a processor arrangement for (a) numbering a directed acyclic dependency graph in a reverse topological order, (b) constructing a state transition diagram from the topologically ordered dependency graph, and (c) determining the least cost path through the state transition diagram, the least cost path defining optimal decision modes selected from said set of modes at respective blocks. 10. The system according to 11. The system according to 12. The system according to 13. A memory arrangement for enabling a processor arrangement to optimize mode selection for video coding which requires a sequence of decisions with respect to a sequence of data blocks, each decision being selected from a set of modes, the memory arrangement comprising a program for causing the processor arrangement to (a) number a directed acyclic dependency graph in a reverse topological order, (b) construct a state transition diagram from the topologically ordered dependency graph, and (c) determine the least cost path through the state transition diagram, the least cost path defining optimal decision modes selected from said set of modes at respective blocks. 14. The memory arrangement according to 15. The memory arrangement according to 16. The memory arrangement according to Description [0001] The present invention relates to a method of and system for optimizing video coding, and more specifically to such a method and apparatus using directed acyclic graph based mode optimizing. [0002] Video coding often includes making a sequence of loosely dependent election decisions, M [0003] of costs, C [0004] Two actual applications of the corresponding optimization framework are now considered. [0005] One application of this optimization framework is referred to as the macroblock mode selection problem. Many popular video coding standards, such as MPEG 1/2/4 and H.263, employ a segmentation/multi-mode approach, in which a video frame is first divided into multiple sections called macroblocks. The macroblocks are coded sequentially in some predetermined order The coding method for each macroblock depends on the mode or the macroblock. Each macroblock mode is selected from a mode set; also each mode models a particular type of scene activity. [0006] For example, in the case of the H.263 standard, a motion picture is expressed by a series of I-frames or I-pictures and P-frames or P-pictures. An I-frame is a frame that is coded by so called intra-frame coding while a P-frame is a frame that is coded by so called inter-frame coding. I-frames are coded independently from the other frames, and all the macroblocks in an I-frame are coded in a predetermined sequence, each with a coding mode referred to as Intra. In the Intra mode, the content of each macroblock is coded independently of any other macroblocks, and hence a particular macroblock is not dependent on any other macroblocks. Each macroblock of a P-frame is coded by one of the four modes: Intra, Inter, Skip, and Inter-4. Intra mode coding for a P-frame is the same as Intra mode coding for an I-frame. In the Inter mode, the content of a macroblock X [0007] In the Skip mode, the macroblock of the same location of the previous frame t−1 X [0008] Thus, the coding method for each macroblock of a P frame depends on the mode of the macroblock, which is selected from a mode set comprising Intra, Inter, Skip and Inter-4. Selecting the right set of modes for a P-frame involves more than just individually selecting the mode that results in highest visual quality for a macroblock. In particular, the best quality mode may require too many bits to encode, and hence a lower quality that results in a lower number of bits may be necessary. Further, the coding efficiency of a macroblock depends on the mode selection of the macroblock's neighboring blocks. The macroblock mode selection problem thus involves selecting coding modes for a set of macroblocks in a P-frame, taking into consideration the scene activities of the P-frame and the inter-dependencies of neighboring macroblocks, to minimize visual distortion while satisfying a bit rate constraint. [0009] Another prior art application of the optimization framework is the mapping of video packets to different network services of varying qualities, as illustrated in FIG. 1. Video packets are often dependent on each other due to differentiated coding of video frames. FIG. 1 includes illustrations of two differentiated coded video formats, F [0010] To provide a concrete example, consider the first application of the optimization framework, i.e. the macroblock mode selection problem. Initial consideration is given to the details of the macroblock mode selection problem to outline related work for this problem. [0011] The goal of the macroblock mode selection problem, like other rate-distortion optimization problems, is to minimize the amount of distortion subject to a bit rate constraint. By assuming that the distortion metric is additive, the mode selection problem (that is, selecting the best sequence of modes M=[M [0012] where D [0013] As the constrained problem (1) is difficult to solve, the conventional approach is to solve, instead, the corresponding Lagrangian, expressed as follows:
[0014] It can be shown that for a given multiplier λ, an optional solution M [0015] If equation (2)′ is not satisfied, an appropriate value for λ must be derived to drive the sum to R [0016] As discussed earlier, distortion and rate of MB do not directly depend on modes of all the other macroblocks for most video coding standards. In particular, recall that for a P-frame of H.263, a particular predicted motion vector PMV is first calculated for each macroblock using the three neighboring macroblocks of the particular macroblock, if the neighboring macroblocks exist. The actual motion vector for the macroblock is the sum of the particular PMV and the differentially encoded vector for the particular macroblock. This means that MB [0017] The above mentioned paper by T. Wiegand et al. as well as “Combined mode selection and macroblock quantization step adaptation for the h.263 video encoder”, D. Mukherjee and S. Mitra, ICIP, 1997 have assumed that this dependency is too complex and made the following simplifying assumption to ease the optimization. The rate and distortion of MB [0018] The main benefit of using this assumption is that a single dependency relationship leads simply to a special state transition diagram (SD) or trellis, and the Viterbi algorithm can be used to find the optimal solution to (3) by finding the least cost path having a length N through the trellis. [0019] While this approach is efficient, it is optimal only for the specific case of the dependency being singular. In video coding, multi-dependency exists between macroblocks, as discussed earlier. [0020] Another existing approach is more general, but is computationally complex as it includes an exhaustive search through all possible combinations of modes. This approach fails to capitalize on the loosely coupled nature of the dependency, making the computation more complex than necessary. For example, the order of complexity of the exhaustive search for a doubly dependent decision, where each mode selection depends on two other selection, is an exponential function of the size of the input: O(K [0021] Thus, there is a need for an efficient mode optimizer that can work for the multiple dependencies. The mode optimizer needs to have significantly less computational complexity than the exhaustive search approach. [0022] In accordance with one aspect of the invention, a method is provided for optimizing mode selection for video coding that requires a sequence of decisions with respect to a sequence of blocks of data. Each of such decisions is selected from a set of modes. The sequence of decisions can be expressed in a directed acyclic dependency graph with depender blocks pointing to dependee blocks. In the present specification, drawings and claims, the term “graph” has the same meaning as “graph” in “graph theory” in mathematics. That is, a graph includes nodes and edges. Each edge connects two nodes. In the drawings accompanying the specification, the rectangles represent nodes and the arrows connecting pairs of the rectangles represent edges. The dependency graph is numbered in a reverse topological order. A state transition diagram, preferably a trellis, is constructed from the reverse topologically ordered dependency graph. The least cost path through the trellis is determined. The least cost path defines the optimal decision modes selected from the set of modes at respective blocks. [0023] The trellis includes as many stages as there are decisions in the dependency graph in an order from left to right. Each stage of the trellis has a varying number of states corresponding to cardinality of the set of modes for the decision and the number of decisions to one side of the stage that the stage needs to remember for decisions to the other side of the stage. [0024] The optimal mode sequence is selected by finding the shortest path from any state in the lowest number stage (stage [0025]FIG. 1, as previously described, is a block diagram including examples of conventional, prior art mapping of video packets. [0026]FIG. 2 is a block diagram including a general sequence of a process according to one embodiment of the present invention. [0027]FIG. 3 includes a block diagram and a state diagram of an optimizing algorithm according to one embodiment of the present invention. [0028]FIG. 4 includes a block diagram and a state diagram of an optimizing algorithm according to another embodiment of the present invention. [0029]FIG. 5 includes block diagrams and state diagrams of structures of a trellis generated from different ordered dependency graphs. [0030]FIG. 6 is a diagram of a topological order for QCIF. 2-6 [0031] In video coding, a sequence of decisions needs to be made. Each decision is selected from a finite set of “modes.” The performance of each decision depends on the corresponding selected mode for the decision, as well as the modes of a subset of other decisions. [0032] In FIG. 2, the dependency of each video coding decision is expressed as a directed acyclic graph that is represented by block [0033] A mode optimizer [0034] Referring to FIG. 3, an optimizing algorithm that optimizer [0035] As indicated in FIG. 3(B), mode optimizer [0036] A particular application of mode optimizer [0037] By viewing dependency graph [0038] Because a multiple-MB dependency relationship can still lead to a state diagram that is a DAG, a Viterbi algorithm can be used to solve the shortest path problem. A procedure to construct a corresponding state diagram given the multiple-MB relationship is discussed hereafter step-by-step. [0039] Reverse Topological Sort [0040] If a differentially coded block based syntax, such as H.263, is employed, a dependency graph (DG) is constructed. The dependency graph shows how each MB is directly dependent on the coded information of its neighboring MBs. For a running example, in the dependency graph of FIG. 4, MB [0041] Since a DG is a partial order, it is also a DAG. A cycle would mean one half of the MBs must precede the other half and vice versa, which is illogical. In the DAG, labels ∀i,j∈V, if ∃(i,j)∈E, then i>j (4) [0042] An order that satisfies the property of expression (4) is called a reverse topological order. Specifically, if there is a directed edge from node i to node j, label i must be larger than label j. Essentially the partial order is mapped to a total order without violating the original ordering rules of the partial order. An example of a reverse topological sort algorithm is as follows: [0043] initialize n:=1 [0044] initialize S: S is initialized to a set of nodes in V with no outgoing edges. [0045] while S ≠Ø, (i.e., S is not an empty set), [0046] ->select i∈S & remove it from S. [0047] ->remove ∀(j,i)∈E, j∈V. [0048] ->for all nodes in V with no outgoing edges, add to S. [0049] ->label i∈V as n. n++. [0050] With the above algorithm, the following is done. First, identify all nodes in the graph that have no outgoing edges. Select one node in this set and label it “1.” Remove all edges terminating at this node “1.” Again, identify all unlabeled nodes in the graph with no outgoing edges. Select one node in this set and label it “2.” Remove all edges terminating at this node “2.” Repeat this procedure until all nodes are labeled, i.e., perform a while loop. [0051] Notice that in step [0052] ODG to State Diagram [0053] By redrawing the MBs in a straight line, as indicated by the ODG of FIG. 4, the ODG should remind the reader of the single MB dependency assumption in which an MB depends only on the left MB. In that case, the optimal mode selection problem is solved by first drawing a special SD, a trellis, that corresponds to the associated DG with N stages corresponding to the N MBs. Each stage in the trellis has as many states as there are modes, K. Each trellis stage has K×K edges that connect the states between two consecutive stages. The cost of traversing each edge (M [0054] Drawing Nodes in SD [0055] A simple trellis is insufficient to represent the possible state transitions necessary to optimize mode selection for video coding. This is due to the multiple MB dependencies required to optimize mode selection for video coding. For example, in FIG. 4, MB D [0056] An important observation is that since there are no outgoing edges from MB [0057] Each stage i has to permute all the mode combinations of a set of stages h [0058] Rule 0: Initialize h [0059] Rule 1: If there are incoming edges to MB [0060] Rule 2: If the destination of an outgoing edge from MB [0061] Using this procedure, the prescribed memories h [0062] Drawing Edges in the State Diagram SD [0063] To complete the state diagram SD, the states between two neighboring stages in SD with directed edges are connected in a way that modes of specified past stages are preserved. Towards that goal, the following SD Edge Construction Procedure is performed: [0064] First, label states in each stage i top to bottom with a number having a base K and |h [0065] By match, is meant that the permutation of state x of modes in h [0066]FIG. 5 includes illustrations of two examples of SDs from ODGs. The node labels in ODGs are in alphabets to avoid confusion. In both cases, K=2, and the number labels for the states are the binary numbers inside the nodes. The state diagram at the bottom of FIG. 4 shows the SD corresponding to the running example. [0067] After the SD is constructed, a Viterbi programming algorithm is used to find the shortest path of length N through the SD to find the optimal mode selection for the N MBs. [0068] Complexity Consideration [0069] After constructing the SD using the above described procedure, computational complexity can be determined. To determine computational complexity, it is necessary to initially compute the running time of the dynamic programming algorithm used to find the least-cost path through the state diagram SD. For each state in stage i of SD, find the shortest path to that state from a maximum of K [0070] To reduce the complexity of the algorithm, an attempt is made to minimize |h [0071] If the complexity of the algorithm remains too high even after the proposed node selection in topological sorting operations has been used, the complexity is reduced further at a cost of a decrease in coding performance. For H.263, the complexity is reduced by decreasing the number of MB rows that are being optimized at a time. [0072] Results [0073] To test the effectiveness of the proposed optimization, the modified topological sort algorithm was applied to the DG of MBs of QCIF size to obtain an ODG. Two MB rows were optimized at a time. The dependency pattern was the same as the one shown in the DG of FIG. 4. The result is the ODG shown in FIG. 6. [0074] The coding efficiency of the algorithm disclosed herein was compared to the TMN10 implementation developed by the University of British Columbia and to the results of T. Wiegand et al. as described in the above mentioned paper. The test was done for a car phone sequence. Mode selection in T. Wiegand et al. is the same as the base case of the optimization disclosed herein when the number of MB rows being optimized is fixed at “1”. Tests were performed at 38 kbs, 76.5 kbs and 126 kbs, with quantizer step size fixed at 10, 6 and 4 respectively for I and P frames. The frame rate was chosen to be 10 frames per second, and an intra refresh mode was periodically forced into the selection every 12 frames for every MB. The results in luminance PSNR are shown in the following table, where “Proposed” refers to the present disclosure. The table indicates the technique disclosed herein has up to 0.32 dB improvement over TMN10 and 0.03 dB improvement over T. Wiegand et al.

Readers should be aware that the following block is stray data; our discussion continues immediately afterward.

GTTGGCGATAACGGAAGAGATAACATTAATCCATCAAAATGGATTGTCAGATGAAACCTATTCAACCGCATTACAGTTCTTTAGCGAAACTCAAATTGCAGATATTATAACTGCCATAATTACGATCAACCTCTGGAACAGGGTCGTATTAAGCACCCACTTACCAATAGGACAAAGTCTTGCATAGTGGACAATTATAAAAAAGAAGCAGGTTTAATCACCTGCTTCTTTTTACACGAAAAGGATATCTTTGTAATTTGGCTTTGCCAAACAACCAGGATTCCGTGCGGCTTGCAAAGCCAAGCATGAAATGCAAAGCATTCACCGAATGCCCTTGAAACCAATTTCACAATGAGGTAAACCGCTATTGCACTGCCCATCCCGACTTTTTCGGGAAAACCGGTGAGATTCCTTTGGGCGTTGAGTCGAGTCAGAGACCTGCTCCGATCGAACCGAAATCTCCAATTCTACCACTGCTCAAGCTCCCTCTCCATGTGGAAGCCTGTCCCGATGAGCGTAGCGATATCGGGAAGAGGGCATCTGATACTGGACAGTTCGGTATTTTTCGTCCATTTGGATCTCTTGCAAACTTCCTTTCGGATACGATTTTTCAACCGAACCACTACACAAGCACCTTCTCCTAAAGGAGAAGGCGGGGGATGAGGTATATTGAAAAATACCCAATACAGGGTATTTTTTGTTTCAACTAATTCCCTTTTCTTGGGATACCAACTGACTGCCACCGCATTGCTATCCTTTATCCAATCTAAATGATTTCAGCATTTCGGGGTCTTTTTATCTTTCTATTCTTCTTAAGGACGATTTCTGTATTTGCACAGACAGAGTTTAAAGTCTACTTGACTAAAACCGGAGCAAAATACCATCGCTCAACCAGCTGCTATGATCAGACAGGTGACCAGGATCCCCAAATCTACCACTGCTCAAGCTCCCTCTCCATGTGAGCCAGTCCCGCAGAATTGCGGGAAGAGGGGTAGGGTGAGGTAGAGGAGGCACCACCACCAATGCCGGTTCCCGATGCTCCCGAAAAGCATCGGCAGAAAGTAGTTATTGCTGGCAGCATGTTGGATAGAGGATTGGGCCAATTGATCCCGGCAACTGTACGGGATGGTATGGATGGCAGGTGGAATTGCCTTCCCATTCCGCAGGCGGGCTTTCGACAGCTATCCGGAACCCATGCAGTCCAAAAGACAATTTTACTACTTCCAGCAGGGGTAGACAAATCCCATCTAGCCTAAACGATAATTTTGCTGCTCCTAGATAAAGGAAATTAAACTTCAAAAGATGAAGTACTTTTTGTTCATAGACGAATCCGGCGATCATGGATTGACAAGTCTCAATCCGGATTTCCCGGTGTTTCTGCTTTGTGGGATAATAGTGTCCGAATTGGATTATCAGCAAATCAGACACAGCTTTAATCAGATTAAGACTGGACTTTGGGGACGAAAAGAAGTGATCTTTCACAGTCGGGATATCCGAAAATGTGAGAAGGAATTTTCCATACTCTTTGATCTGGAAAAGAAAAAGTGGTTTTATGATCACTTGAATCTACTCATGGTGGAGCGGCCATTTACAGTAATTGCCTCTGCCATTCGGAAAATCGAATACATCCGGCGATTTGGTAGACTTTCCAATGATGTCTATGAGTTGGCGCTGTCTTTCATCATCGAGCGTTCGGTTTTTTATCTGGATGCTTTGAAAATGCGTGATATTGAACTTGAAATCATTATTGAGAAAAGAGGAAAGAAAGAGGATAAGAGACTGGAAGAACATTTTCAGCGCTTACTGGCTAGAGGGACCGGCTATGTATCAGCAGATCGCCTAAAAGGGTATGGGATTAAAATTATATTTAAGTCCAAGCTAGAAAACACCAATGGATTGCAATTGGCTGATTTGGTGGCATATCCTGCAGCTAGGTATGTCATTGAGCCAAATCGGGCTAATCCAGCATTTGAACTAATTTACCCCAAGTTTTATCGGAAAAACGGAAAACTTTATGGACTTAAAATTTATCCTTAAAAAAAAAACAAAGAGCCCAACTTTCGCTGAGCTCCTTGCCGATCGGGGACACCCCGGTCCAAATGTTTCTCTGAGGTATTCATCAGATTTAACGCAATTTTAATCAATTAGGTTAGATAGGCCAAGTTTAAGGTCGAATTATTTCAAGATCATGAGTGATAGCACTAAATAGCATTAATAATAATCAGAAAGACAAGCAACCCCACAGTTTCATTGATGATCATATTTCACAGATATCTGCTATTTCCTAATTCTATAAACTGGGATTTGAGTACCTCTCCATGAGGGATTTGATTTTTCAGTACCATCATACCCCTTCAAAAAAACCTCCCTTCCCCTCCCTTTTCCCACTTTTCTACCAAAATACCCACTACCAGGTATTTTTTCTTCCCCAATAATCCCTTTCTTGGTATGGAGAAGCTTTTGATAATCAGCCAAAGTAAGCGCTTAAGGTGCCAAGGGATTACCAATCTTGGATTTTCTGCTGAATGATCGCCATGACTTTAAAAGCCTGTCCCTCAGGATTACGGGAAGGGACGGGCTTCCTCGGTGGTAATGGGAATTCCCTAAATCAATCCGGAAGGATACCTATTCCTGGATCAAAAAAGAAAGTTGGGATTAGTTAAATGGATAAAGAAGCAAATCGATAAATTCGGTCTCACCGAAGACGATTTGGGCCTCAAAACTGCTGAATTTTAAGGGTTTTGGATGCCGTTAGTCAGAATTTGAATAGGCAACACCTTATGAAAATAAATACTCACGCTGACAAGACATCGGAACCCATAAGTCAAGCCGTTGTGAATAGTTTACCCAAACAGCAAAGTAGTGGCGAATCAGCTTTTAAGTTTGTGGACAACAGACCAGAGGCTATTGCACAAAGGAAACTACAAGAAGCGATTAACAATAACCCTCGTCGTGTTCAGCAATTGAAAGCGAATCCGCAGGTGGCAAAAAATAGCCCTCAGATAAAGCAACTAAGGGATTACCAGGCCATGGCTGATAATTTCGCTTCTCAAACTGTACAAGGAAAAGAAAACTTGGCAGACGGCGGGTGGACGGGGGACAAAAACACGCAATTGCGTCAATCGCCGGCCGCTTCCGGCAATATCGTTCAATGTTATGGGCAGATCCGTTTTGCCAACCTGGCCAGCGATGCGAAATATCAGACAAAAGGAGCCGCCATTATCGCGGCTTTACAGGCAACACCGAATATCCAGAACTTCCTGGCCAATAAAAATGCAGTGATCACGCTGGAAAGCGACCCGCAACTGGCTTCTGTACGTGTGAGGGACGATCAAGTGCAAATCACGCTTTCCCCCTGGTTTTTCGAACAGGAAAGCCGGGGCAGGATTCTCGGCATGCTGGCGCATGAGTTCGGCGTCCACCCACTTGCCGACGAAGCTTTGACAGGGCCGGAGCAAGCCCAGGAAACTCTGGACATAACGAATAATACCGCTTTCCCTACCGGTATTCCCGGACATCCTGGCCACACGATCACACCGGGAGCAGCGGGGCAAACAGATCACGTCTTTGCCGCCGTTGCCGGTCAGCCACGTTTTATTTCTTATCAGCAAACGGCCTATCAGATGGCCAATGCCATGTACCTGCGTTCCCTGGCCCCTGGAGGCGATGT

[0075] The disclosed optimization is believed to be fundamentally more general than the TMN10 and Wiegand96 approaches, and hence can be more flexibly applied in a more general coding setting, such as for arbitrarily shaped video objects, as seen in multiple-VOP mode in MPEG4. [0076] The video coding operations associated with FIGS. [0077] While the invention has been described with respect to specific embodiments, the scope of the invention is not limited to such embodiments. Referenced by